Flor Y Canto: Art as Resistance


Hanna Da’mes, Staff Writer |

On February 6, Lambda Theta Alpha hosted “Flor y Canto,” an event that showcased a concept called “artivism,” a term coined to represent activism in art. Vice President, Malena Suarez described it as “[the] performance, art, and spoken word as a method of political activism.”

The sorority was founded in 1975, with the goal of spreading political awareness and spearheading activism for Latinas on campus. The group is clearly still carrying out this ambition, as the majority of the art presented was based largely on Latinx culture, whether it be about overcoming struggles as a Latin-American or embracing Latinx identity.

“Flor y Canto” is a festival that incorporates a combination of cultures, bringing to light a variety of artistic styles, customs, languages, values, and hardships that different Latinx cultures inhabit.

Suarez gave a little historical background of the festival, noting that it emerged as a way to dispel the idea that all Latin cultures are the same. The literary festival invites any and all Latinx artists to share, and as Suarez says, “unite these groups but highlight their differences.”

According to Suarez, Lambda Theta Alpha has events every week and a half, with similar themes of political activism. The organization practices philanthropy through St. Jude’s Hospital, and funds a $200 scholarship with a male beauty pageant that is voted on by peers.   

Malena Suarez was the first to step on stage and deliver a spoken word piece. She dove right into relevant topics such as the harmful effects of Americanization on her self-perception. Suarez’s poem captured her struggle in finding her identity as both American and Argentinian. She highlighted not only her struggles with being Latina but of being brown, expressing keenly, “Power is not mine to have because I am not white,” a simple, but hard-hitting statement applicable to many people of color.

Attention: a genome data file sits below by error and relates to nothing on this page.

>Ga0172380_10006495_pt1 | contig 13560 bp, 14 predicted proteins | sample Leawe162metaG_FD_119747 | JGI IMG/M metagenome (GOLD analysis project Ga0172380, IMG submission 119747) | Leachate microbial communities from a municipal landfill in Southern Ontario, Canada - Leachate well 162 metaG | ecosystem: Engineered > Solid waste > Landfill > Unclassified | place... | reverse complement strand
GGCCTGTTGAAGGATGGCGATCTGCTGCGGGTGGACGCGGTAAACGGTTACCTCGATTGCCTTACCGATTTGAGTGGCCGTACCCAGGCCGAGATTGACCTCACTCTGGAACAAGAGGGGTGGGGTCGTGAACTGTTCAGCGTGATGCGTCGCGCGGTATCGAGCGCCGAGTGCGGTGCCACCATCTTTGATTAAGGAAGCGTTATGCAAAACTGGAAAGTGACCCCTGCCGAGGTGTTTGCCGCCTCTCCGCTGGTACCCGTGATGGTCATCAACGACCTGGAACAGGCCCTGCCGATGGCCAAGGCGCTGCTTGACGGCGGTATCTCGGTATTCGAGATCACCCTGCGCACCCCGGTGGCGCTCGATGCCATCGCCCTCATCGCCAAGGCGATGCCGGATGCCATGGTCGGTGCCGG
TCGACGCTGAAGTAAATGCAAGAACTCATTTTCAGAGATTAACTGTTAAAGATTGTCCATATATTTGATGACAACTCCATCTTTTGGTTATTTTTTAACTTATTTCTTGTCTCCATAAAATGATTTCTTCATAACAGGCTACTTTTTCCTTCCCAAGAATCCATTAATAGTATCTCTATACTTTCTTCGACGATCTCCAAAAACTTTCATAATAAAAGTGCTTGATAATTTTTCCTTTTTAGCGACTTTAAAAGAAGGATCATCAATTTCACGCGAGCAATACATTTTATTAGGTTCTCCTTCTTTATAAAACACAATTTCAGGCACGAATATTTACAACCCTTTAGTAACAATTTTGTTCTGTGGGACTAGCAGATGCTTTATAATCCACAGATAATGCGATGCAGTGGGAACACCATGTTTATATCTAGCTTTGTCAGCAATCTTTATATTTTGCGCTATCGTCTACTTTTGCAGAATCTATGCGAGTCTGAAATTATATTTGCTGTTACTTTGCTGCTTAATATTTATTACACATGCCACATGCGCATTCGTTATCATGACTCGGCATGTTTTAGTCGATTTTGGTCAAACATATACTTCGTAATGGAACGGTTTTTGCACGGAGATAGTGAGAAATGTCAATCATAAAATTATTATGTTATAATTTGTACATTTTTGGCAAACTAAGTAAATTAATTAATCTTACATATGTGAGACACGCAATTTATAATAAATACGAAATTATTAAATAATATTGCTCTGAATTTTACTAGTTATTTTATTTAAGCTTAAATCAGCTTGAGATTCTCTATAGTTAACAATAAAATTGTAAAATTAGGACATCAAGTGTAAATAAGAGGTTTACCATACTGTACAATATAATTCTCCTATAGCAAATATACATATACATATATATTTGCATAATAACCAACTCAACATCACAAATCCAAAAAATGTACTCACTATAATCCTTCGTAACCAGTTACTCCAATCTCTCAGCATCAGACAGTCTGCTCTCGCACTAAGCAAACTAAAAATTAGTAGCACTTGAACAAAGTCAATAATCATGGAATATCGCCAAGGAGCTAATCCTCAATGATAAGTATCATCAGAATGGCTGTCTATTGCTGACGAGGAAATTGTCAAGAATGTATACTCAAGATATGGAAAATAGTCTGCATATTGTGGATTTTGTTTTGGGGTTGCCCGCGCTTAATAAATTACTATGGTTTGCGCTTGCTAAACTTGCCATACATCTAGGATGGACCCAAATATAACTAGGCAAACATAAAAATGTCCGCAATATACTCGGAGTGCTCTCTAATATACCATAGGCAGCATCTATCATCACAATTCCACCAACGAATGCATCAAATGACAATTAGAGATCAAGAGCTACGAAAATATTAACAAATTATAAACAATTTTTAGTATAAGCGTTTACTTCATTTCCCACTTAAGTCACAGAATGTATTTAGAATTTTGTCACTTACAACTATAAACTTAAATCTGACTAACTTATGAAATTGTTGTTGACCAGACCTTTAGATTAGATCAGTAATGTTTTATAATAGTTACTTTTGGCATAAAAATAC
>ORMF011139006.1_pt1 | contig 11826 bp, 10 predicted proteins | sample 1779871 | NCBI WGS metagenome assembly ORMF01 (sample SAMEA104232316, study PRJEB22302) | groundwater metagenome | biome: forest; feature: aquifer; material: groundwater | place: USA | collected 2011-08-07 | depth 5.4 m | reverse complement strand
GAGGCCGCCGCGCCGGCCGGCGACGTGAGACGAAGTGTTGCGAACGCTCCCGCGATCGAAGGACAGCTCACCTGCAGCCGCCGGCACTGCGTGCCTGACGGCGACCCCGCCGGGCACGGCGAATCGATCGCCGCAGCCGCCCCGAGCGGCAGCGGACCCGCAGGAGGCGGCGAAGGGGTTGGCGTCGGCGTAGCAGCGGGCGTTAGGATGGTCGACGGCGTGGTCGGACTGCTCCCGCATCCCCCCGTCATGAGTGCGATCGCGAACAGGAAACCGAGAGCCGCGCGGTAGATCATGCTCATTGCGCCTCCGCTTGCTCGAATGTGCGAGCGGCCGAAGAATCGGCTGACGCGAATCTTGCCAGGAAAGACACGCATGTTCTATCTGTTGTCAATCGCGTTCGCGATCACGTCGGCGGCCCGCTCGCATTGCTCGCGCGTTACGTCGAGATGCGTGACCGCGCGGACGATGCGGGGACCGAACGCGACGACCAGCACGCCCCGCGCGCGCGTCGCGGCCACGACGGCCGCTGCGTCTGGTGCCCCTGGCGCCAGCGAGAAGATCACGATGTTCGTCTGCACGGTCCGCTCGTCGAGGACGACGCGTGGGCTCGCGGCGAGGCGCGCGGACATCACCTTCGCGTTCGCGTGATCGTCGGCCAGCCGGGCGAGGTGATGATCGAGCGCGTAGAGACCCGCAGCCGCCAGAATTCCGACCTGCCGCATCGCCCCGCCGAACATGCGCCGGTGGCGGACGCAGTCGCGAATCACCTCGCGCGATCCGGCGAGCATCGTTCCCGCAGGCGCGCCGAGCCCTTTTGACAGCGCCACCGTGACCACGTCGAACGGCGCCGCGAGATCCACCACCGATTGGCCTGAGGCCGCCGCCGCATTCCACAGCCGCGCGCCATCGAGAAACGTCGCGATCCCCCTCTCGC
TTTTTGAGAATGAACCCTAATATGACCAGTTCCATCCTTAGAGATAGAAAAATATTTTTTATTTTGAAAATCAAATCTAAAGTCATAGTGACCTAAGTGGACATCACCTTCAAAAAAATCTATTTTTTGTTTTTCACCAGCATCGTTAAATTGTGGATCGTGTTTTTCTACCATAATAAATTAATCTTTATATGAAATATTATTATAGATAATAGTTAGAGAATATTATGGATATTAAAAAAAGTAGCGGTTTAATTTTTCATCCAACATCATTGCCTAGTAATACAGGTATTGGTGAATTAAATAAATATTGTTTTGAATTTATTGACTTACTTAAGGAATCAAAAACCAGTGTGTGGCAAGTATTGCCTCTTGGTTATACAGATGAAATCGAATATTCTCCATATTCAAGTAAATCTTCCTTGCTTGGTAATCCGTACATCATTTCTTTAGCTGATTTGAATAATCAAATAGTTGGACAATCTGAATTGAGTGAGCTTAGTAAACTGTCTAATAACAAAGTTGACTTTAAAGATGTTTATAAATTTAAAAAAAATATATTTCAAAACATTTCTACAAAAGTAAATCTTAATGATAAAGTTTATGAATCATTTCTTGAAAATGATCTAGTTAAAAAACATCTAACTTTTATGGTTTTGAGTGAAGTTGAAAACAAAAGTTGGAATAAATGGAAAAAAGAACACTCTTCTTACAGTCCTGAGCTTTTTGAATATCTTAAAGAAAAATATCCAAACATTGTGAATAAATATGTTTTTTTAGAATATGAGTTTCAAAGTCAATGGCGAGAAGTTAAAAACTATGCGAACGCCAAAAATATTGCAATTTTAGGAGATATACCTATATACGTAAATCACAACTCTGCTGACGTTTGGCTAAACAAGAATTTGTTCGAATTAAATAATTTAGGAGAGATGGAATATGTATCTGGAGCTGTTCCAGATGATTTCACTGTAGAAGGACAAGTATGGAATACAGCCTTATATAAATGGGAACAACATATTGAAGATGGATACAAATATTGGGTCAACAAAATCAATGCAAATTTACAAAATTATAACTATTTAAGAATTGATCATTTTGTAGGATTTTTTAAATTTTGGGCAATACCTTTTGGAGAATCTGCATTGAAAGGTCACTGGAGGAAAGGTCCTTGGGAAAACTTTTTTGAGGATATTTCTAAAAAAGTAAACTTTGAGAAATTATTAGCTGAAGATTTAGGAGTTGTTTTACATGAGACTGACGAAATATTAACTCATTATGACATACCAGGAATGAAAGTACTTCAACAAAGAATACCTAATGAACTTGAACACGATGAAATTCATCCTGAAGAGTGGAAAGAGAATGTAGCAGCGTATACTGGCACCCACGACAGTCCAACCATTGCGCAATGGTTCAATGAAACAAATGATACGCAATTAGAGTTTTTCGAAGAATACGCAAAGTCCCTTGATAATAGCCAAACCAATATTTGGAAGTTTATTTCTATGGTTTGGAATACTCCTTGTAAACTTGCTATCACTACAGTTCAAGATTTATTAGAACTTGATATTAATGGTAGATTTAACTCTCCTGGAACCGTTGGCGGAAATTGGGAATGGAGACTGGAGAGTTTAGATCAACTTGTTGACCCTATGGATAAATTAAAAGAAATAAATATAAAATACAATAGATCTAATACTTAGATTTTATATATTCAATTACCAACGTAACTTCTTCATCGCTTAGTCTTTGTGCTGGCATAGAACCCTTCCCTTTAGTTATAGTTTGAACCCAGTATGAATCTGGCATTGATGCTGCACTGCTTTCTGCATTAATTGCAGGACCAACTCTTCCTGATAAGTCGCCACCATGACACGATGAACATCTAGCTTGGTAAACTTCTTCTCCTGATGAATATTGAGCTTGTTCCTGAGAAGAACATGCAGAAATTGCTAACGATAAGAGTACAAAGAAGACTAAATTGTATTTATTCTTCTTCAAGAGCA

Her words were compelling and poignant, resonating with those caught in the confusing space between two countries: “If both my homes are homes away from home, do I even have a home?”

Suarez then introduced participants from the audience who signed up to perform. Among them was Jonathan Brown, President of the Students of Color Coalition. He spoke eloquently of the inspired performance of activism versus physical, productive activism: “What’s the point of being woke if ya’ll still half asleep?”

Shinique Smith, President of Divine Leaders Student Organization, delivered an emotional and personal poem about nostalgia and realizations.

“What I have in me reminds me of you,” Smith recited, her calm yet soulful demeanor captivating the audience. “Loving doesn’t mean ripping someone apart.”

Next, an artist by the name of Tia showcased her painting, “Returning to the Motherland,” which told the story of a young girl accepting her identity as a person of color. In the painting, the girl is embracing her mother, which Tia explains is symbolic of girls embracing their culture and country of origin.

After announcements from the sorority and audience members, Malena closed the event with a piece of widely resonating advice: “Don’t be afraid to be political,” she urged. “Don’t be afraid to be radical.” This event solidified what the mission of Lambda Theta Alpha has been and continues to be: an advocacy for political awareness and expression.

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